The photo above shows a close-up of the flower of Lathyrus pauciflorus var. pauciflorus as seen along the crest of the Columbia Hills in the Columbia River Gorge........May 14, 2006.
Few-flowered Pea is a spreading to erect perennial wildflower with one to several simple to branched stems arising from 30-100 cm long from a buried crown atop a taproot. The foliage and stout, angled stems are typically glabrous or glaucous, although the margins of the calyx teeth may be ringed with minute hairs. The leafy stipules are generally wider than long and range from 2-26 mm long and 12-35 mm wide. The leaves are thick and leathery, and the 5-11 leaflets are linear, narrowly lanceolate, elliptic or ovate-obovate in shape. The leaves (including the branched tendrils) measure 7-17 cm long while the leaflets measure from 3-7 cm long and 0.2-2.6 cm wide.
The inflorescence consists of a raceme of 2-11 loosely spaced flowers atop a flower stem that is generally held above the uppermost leaves. The broadly cup-shaped calyx tube measures from 4.5-6.5 mm long with 5 ciliate-margined teeth. The uppermost pair of teeth are shorter than the 3 lower teeth, which are nearly as long as the calyx tube. The corolla measures 2.5-3.5 cm long and is lilac, violet or orchid in color. The banner is 15-26 mm long while the wings are slightly shorter and the keel much-shorter. The obliquely lanceolate fruits are glabrous and measure from 3-6 cm long and 6-11 mm wide.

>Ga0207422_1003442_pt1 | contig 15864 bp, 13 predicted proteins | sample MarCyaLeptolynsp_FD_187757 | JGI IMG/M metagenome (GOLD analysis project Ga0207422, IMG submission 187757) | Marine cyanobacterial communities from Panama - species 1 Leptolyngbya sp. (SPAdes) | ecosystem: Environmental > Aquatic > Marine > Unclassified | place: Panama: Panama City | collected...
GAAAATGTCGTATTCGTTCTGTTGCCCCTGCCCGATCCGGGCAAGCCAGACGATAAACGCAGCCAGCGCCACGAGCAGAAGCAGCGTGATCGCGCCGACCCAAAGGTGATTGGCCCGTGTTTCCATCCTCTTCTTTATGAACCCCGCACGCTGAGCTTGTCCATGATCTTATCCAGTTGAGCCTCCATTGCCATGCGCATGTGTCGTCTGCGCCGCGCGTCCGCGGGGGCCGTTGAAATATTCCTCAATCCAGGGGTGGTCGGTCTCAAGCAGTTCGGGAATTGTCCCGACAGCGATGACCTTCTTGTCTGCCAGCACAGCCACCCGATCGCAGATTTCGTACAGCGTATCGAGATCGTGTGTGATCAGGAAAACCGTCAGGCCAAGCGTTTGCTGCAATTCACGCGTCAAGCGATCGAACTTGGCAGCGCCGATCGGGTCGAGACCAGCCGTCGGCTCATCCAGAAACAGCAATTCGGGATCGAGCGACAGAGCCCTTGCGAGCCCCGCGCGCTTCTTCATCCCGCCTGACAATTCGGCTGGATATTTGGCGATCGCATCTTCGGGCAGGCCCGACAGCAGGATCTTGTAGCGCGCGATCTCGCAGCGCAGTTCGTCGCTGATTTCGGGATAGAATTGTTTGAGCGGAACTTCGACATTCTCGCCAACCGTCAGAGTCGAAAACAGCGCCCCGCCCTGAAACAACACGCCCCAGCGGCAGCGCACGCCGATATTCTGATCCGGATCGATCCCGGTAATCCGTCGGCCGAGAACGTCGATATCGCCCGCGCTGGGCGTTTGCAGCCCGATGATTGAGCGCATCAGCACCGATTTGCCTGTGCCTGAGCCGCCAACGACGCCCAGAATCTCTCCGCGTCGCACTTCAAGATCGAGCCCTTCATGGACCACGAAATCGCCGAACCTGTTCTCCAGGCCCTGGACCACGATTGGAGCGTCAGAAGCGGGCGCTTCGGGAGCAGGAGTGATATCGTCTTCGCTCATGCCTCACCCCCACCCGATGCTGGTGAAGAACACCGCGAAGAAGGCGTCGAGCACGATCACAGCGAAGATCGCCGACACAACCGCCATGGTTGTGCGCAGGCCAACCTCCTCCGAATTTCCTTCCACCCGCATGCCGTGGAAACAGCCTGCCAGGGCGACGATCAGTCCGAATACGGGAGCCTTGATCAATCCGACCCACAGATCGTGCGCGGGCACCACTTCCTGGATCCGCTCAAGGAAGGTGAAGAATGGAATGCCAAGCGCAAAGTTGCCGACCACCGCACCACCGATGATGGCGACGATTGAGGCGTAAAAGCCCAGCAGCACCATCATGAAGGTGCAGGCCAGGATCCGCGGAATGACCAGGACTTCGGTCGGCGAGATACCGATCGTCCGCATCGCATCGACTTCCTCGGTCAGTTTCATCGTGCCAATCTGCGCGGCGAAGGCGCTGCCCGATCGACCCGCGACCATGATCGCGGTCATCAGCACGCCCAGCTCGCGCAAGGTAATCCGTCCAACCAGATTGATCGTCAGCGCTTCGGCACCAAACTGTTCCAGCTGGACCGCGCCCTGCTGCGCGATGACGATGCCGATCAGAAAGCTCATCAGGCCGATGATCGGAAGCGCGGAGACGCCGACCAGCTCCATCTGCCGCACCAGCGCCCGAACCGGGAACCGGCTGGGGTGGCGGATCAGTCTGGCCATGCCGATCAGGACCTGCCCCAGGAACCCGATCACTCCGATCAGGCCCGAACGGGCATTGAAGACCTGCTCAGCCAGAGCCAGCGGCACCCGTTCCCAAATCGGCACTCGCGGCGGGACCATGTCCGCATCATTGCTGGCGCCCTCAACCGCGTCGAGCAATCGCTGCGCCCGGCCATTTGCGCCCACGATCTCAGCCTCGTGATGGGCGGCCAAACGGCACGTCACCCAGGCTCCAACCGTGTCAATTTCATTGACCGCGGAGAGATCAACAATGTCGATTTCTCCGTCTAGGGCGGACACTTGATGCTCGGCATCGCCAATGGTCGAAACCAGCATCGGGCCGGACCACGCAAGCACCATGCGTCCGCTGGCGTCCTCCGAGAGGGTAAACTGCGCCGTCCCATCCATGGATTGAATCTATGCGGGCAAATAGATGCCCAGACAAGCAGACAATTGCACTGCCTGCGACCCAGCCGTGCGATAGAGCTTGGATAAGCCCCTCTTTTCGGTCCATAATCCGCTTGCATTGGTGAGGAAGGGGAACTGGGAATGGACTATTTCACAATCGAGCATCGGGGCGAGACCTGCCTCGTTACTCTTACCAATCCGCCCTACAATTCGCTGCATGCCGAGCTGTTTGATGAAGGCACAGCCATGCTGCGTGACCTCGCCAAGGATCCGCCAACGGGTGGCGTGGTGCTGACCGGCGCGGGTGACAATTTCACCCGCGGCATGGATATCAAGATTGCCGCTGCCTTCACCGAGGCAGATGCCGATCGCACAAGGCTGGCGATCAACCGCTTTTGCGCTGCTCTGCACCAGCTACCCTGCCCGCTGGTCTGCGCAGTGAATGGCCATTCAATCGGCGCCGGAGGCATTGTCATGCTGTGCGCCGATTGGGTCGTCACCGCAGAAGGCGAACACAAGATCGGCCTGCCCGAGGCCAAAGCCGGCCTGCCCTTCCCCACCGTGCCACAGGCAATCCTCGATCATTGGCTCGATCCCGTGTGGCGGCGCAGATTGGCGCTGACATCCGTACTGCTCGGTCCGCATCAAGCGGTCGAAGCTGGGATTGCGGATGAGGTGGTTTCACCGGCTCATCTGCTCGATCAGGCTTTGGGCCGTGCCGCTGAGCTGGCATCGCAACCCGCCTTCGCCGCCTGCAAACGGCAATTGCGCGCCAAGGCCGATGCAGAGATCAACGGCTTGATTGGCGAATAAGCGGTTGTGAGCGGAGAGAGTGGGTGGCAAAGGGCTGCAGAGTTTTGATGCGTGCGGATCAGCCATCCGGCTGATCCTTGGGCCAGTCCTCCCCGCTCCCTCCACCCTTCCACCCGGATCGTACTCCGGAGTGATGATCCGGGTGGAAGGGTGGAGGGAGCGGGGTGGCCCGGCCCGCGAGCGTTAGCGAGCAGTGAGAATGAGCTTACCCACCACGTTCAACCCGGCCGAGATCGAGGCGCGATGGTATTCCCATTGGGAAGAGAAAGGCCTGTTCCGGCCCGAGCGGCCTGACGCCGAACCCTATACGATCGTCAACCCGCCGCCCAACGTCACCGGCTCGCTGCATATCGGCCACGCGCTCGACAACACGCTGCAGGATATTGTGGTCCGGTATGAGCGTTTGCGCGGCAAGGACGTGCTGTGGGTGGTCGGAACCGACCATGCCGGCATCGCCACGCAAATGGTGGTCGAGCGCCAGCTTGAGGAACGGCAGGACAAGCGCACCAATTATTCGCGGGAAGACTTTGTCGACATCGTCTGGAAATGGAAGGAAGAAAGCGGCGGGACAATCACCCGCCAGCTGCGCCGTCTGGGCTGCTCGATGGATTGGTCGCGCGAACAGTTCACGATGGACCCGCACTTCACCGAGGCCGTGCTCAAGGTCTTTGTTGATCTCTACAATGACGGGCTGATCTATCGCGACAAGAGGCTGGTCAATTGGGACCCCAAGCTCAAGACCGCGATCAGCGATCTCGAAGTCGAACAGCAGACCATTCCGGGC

Often found with sagebrush, few-flowered pea may also be found in grasslands, amongst ponderosa pine or montane forests, and on talus from 100-2500 meters of elevation.
Few-flowered pea may be found east of the Cascade Mts. from Chelan County, Washington east to Idaho and south to southern California and at the eastern edge of its range, through central Utah and southwestern Colorado to northeastern Arizona.
In the Columbia River Gorge, it may be found between the elevations of 100'-3500' from east of the Little White Salmon River eastward to Biggs Junction.